I’m reminded of a post by YTSL (an online friend) featuring a story told by her former professor about a crisis of faith in her professional calling. (As an added bonus, the story involves chasing monkeys. What more could you want?)

  8. A.J. Valliant said, on April 17, 2007 at 6:43 pm

    I think it’s more a case of being unsure of how much happiness we deserve. One of the core tenants of judo-Christian culture has always hard work and self sacrifice in this world, divine reward in the next. While we have become a more secular society, there is still the perception that aspiring to an ideally happy life is callow and self indulgent: if were are not bored and mildly suffering then we are somehow shirking our responsibilities, or doing unimportant things.

  9. Ilya Lichtenstein said, on April 18, 2007 at 2:36 am

    I’m going to see the Dalai Lama speak here in Madison in a few weeks, and I’m really looking forward to applying his ideas to my random web browsing :)

    I think his made up statistics are off though- I imagine about 90% of people see their work as a job that just pays the bills.

  10. engtech said, on April 18, 2007 at 4:13 am

    Yeah, the book was very so-so.

    I hate statistics because they’re never given with enough information behind them to adequately gauge their veracity. It’s so easy to only show part of the picture with stats.

  11. lightwave said, on April 18, 2007 at 10:22 am

    If I didn’t have to worry about the money, I’d probably be pursuing higher education in Physics or Math or probably take up a second course in Engineering. I passed up an opportunity to work in the semiconductor industry because pay was low and I had to pay for the bills. That’s why right now, I’m a programmer. IT jobs pay relatively well from where I am. Hopefully, when I’m financially stable, I’ll still have enough the time to pursue that which I really want. A career in Physics. Software development isn’t really that bad, it’s just that it’s not my first choice. :)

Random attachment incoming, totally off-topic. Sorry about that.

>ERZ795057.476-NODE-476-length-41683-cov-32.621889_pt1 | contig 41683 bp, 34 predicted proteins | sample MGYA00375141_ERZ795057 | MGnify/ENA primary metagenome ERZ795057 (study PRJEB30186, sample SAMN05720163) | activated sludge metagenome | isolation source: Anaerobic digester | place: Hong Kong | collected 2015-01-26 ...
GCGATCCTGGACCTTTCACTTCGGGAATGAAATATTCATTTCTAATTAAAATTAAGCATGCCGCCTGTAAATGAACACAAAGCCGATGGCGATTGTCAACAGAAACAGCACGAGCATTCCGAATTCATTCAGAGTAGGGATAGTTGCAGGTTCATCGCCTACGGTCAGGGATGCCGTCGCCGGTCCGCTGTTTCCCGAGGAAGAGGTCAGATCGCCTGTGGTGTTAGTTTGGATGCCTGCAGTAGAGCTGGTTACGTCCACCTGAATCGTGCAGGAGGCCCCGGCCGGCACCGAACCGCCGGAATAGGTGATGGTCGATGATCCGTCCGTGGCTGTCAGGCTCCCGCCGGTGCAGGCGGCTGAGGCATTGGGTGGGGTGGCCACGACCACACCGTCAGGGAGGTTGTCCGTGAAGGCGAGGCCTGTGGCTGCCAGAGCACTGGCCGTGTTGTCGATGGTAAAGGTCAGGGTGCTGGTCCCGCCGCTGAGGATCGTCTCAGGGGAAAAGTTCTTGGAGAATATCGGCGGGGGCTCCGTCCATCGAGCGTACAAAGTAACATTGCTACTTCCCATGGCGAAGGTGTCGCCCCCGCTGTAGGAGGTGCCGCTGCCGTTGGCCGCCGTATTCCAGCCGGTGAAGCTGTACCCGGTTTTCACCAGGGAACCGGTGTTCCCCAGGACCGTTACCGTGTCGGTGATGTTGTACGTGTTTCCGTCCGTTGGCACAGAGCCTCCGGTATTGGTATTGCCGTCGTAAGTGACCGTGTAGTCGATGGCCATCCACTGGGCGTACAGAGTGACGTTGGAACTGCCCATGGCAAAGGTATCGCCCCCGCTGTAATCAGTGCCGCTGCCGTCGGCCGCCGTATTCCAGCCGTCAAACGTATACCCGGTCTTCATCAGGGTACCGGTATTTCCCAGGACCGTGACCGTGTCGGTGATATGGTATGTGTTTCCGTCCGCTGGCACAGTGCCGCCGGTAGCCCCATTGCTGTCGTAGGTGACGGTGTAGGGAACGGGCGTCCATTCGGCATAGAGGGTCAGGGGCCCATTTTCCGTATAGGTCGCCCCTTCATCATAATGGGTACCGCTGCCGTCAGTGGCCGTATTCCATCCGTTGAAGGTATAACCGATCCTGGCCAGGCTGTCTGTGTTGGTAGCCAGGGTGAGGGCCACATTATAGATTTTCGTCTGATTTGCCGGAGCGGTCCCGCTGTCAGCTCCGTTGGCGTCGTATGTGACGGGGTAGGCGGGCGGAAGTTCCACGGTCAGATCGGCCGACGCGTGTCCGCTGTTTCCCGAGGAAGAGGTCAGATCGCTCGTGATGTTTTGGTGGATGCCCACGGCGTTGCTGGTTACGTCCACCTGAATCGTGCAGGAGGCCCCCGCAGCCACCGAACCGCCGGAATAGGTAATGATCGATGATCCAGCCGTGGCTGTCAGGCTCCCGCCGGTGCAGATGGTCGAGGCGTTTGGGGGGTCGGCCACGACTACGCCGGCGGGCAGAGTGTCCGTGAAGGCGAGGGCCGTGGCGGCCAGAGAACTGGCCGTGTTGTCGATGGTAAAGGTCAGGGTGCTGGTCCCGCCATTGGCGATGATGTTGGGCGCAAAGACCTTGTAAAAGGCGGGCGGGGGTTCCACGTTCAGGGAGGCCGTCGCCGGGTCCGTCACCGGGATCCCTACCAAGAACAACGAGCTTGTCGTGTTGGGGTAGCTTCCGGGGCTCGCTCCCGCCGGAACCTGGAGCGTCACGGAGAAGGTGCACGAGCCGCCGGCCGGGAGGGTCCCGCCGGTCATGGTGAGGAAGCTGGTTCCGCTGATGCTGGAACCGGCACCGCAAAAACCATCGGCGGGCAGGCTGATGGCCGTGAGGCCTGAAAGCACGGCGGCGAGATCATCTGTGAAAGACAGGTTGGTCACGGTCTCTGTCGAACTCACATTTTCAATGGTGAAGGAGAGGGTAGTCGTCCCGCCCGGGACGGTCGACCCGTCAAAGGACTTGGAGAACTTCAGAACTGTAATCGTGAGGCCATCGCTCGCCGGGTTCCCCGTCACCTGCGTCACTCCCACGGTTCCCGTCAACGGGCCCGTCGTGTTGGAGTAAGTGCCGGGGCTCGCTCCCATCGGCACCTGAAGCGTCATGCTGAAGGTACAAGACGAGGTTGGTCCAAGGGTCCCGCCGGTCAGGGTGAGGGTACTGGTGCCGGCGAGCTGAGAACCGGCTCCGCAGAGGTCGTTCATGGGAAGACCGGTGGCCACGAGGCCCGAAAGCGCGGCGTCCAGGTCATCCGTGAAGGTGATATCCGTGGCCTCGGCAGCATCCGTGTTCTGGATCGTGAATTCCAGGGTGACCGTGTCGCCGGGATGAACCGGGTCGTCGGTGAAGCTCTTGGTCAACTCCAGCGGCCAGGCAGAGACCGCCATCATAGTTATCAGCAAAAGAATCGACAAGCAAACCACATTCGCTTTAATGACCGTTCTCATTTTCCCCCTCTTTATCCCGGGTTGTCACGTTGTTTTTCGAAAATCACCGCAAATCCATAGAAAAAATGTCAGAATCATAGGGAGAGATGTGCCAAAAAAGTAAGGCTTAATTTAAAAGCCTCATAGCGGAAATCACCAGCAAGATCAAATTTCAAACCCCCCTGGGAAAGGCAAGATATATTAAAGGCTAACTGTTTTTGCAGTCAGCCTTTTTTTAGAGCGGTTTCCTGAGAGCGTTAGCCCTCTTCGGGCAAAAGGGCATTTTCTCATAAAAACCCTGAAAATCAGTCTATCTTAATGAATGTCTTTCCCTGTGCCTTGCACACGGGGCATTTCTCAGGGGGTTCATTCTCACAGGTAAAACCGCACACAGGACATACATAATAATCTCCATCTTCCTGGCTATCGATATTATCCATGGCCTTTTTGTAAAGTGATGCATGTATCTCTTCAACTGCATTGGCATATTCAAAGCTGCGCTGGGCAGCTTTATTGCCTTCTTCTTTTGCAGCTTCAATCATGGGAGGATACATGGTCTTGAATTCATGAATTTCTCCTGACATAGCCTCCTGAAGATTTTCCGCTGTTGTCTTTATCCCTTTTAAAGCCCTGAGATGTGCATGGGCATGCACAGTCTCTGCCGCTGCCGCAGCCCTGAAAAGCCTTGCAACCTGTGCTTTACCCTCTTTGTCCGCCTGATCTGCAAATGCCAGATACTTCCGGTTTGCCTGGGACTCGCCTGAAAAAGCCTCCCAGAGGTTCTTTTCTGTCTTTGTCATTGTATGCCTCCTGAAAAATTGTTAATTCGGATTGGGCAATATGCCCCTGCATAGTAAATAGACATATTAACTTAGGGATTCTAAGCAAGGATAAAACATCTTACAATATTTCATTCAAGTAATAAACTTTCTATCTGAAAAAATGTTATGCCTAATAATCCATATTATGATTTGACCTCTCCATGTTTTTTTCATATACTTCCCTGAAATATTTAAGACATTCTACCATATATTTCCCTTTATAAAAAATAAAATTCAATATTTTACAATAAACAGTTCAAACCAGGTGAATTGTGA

12. engtech said, on April 18, 2007 at 10:27 am

    @lightwave: physics is an amazing base for the semiconductor industry. I work in ASICs (not programming) and I’ve been constantly impressed with my co-workers with Physics backgrounds vs some of the others.

    I just finished reading a 1985 book call Programmers at Work that was constantly drilling that compsci isn’t nearly as useful professionally as a Math or Physics degree.

  13. [...] Engtech [...]

  14. Lola said, on April 19, 2007 at 8:58 pm

    I think it’s more than Judeo-Christian ethics or keep up with the jones pressures. It’s more and more expensive to live, and people feel intense pressure to have just the basic necessities (a home, food to eat, health insurance, etc). The gap between the haves and have nots has grown to the haves and everyone else. Everyone else is usually worried about how they’re going to have enough money for basics, and whatever’s left over (if anything) goes to the persuit of happiness. For those who have been able to find what they love doing (a calling) or something that keeps them sufficiently interested and engaged (a career), I commend them for having had the skill to build their lives in that fashion. It is about choices and planning.

    But combine the pressure have “enough” to “get by” with the lack of insight many people seem to display about their lives, their choices, I wouldn’t be surprised if it’s more than 1/3 who see their work as a “job.” Sometimes that’s the best they can get.

  15. ahouseholdkate said, on April 22, 2007 at 5:52 am

    I enjoyed this post and all the comments. I think your suggestion of picking up a textbook from your profession is an interesting one. The quality of textbooks for my profession are varied and I’m not sure that just randomly picking up one, reading it, and ranking it as a chore or not would be indicative of whether the profession is my calling or not. However, I figured out my calling when I had to work in the profession (at the level I wanted) for five months without pay. At the end of the first month, I was a bit stressed from having no income, but family and a future husband helped alleviate the stress. After two months I was able to look at the work I was doing and know that I would continue doing that work without pay for the rest of my existence (however, it is nice to get paid for doing it). That’s the moment I knew I had found my calling. I know that this is not necessarily feasible in all professions because in order to have the position you desire, you may have to move up the ranks. But maybe if people were given time to apprentice in the desired position, they might have better motivations for sticking with the bottom rung job and slowly moving up the ranks.